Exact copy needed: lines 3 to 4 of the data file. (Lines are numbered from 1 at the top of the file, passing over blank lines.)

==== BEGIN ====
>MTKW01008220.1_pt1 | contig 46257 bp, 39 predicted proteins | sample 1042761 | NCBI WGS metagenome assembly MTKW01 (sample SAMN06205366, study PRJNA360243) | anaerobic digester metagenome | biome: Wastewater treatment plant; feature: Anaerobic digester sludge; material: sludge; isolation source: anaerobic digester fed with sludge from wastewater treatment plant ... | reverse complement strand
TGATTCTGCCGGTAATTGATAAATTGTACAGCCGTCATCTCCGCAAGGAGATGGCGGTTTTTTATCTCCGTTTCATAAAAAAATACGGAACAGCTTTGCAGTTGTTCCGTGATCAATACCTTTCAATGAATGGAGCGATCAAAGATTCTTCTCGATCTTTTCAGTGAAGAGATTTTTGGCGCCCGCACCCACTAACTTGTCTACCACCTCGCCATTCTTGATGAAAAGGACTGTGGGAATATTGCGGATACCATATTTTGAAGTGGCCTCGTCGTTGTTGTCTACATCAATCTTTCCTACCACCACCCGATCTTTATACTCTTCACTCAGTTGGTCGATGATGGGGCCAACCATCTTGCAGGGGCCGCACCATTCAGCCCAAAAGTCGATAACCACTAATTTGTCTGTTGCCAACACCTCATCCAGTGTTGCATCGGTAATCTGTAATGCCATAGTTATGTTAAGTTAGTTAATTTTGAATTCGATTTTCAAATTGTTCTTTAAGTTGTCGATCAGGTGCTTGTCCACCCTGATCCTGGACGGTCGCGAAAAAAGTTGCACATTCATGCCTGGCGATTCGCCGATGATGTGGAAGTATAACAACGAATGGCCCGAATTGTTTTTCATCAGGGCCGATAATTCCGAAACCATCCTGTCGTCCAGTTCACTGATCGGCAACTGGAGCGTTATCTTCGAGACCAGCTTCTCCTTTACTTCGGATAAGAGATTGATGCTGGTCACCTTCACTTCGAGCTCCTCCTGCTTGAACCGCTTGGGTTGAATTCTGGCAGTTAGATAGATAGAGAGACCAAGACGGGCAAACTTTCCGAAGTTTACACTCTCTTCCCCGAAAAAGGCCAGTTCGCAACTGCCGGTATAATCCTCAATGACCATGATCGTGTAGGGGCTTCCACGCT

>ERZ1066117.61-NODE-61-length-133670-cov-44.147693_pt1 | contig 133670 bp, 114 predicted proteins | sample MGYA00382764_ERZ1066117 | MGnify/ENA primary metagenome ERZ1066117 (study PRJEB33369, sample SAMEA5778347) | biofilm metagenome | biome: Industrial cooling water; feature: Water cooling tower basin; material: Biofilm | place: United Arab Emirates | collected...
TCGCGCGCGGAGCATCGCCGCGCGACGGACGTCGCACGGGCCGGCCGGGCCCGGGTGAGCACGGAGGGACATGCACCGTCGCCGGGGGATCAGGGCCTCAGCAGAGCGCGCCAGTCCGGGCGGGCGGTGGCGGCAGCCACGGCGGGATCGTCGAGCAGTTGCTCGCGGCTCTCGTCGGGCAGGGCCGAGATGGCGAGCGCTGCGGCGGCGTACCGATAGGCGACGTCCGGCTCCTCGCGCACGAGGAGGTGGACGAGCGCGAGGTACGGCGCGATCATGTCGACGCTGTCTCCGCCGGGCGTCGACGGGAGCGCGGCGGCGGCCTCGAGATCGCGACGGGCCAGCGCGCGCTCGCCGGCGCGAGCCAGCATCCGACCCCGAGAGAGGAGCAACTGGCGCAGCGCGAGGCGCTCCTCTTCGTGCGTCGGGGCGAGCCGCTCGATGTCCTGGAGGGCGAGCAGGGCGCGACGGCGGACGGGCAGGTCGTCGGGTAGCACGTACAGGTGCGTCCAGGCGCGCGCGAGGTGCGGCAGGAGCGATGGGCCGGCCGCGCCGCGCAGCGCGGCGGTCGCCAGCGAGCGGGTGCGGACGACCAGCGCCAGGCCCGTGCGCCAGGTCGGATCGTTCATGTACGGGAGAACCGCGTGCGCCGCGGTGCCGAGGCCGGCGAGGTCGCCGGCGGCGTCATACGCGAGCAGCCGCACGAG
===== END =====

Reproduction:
>ERZ1066117.61-NODE-61-length-133670-cov-44.147693_pt1 | contig 133670 bp, 114 predicted proteins | sample MGYA00382764_ERZ1066117 | MGnify/ENA primary metagenome ERZ1066117 (study PRJEB33369, sample SAMEA5778347) | biofilm metagenome | biome: Industrial cooling water; feature: Water cooling tower basin; material: Biofilm | place: United Arab Emirates | collected...
TCGCGCGCGGAGCATCGCCGCGCGACGGACGTCGCACGGGCCGGCCGGGCCCGGGTGAGCACGGAGGGACATGCACCGTCGCCGGGGGATCAGGGCCTCAGCAGAGCGCGCCAGTCCGGGCGGGCGGTGGCGGCAGCCACGGCGGGATCGTCGAGCAGTTGCTCGCGGCTCTCGTCGGGCAGGGCCGAGATGGCGAGCGCTGCGGCGGCGTACCGATAGGCGACGTCCGGCTCCTCGCGCACGAGGAGGTGGACGAGCGCGAGGTACGGCGCGATCATGTCGACGCTGTCTCCGCCGGGCGTCGACGGGAGCGCGGCGGCGGCCTCGAGATCGCGACGGGCCAGCGCGCGCTCGCCGGCGCGAGCCAGCATCCGACCCCGAGAGAGGAGCAACTGGCGCAGCGCGAGGCGCTCCTCTTCGTGCGTCGGGGCGAGCCGCTCGATGTCCTGGAGGGCGAGCAGGGCGCGACGGCGGACGGGCAGGTCGTCGGGTAGCACGTACAGGTGCGTCCAGGCGCGCGCGAGGTGCGGCAGGAGCGATGGGCCGGCCGCGCCGCGCAGCGCGGCGGTCGCCAGCGAGCGGGTGCGGACGACCAGCGCCAGGCCCGTGCGCCAGGTCGGATCGTTCATGTACGGGAGAACCGCGTGCGCCGCGGTGCCGAGGCCGGCGAGGTCGCCGGCGGCGTCATACGCGAGCAGCCGCACGAG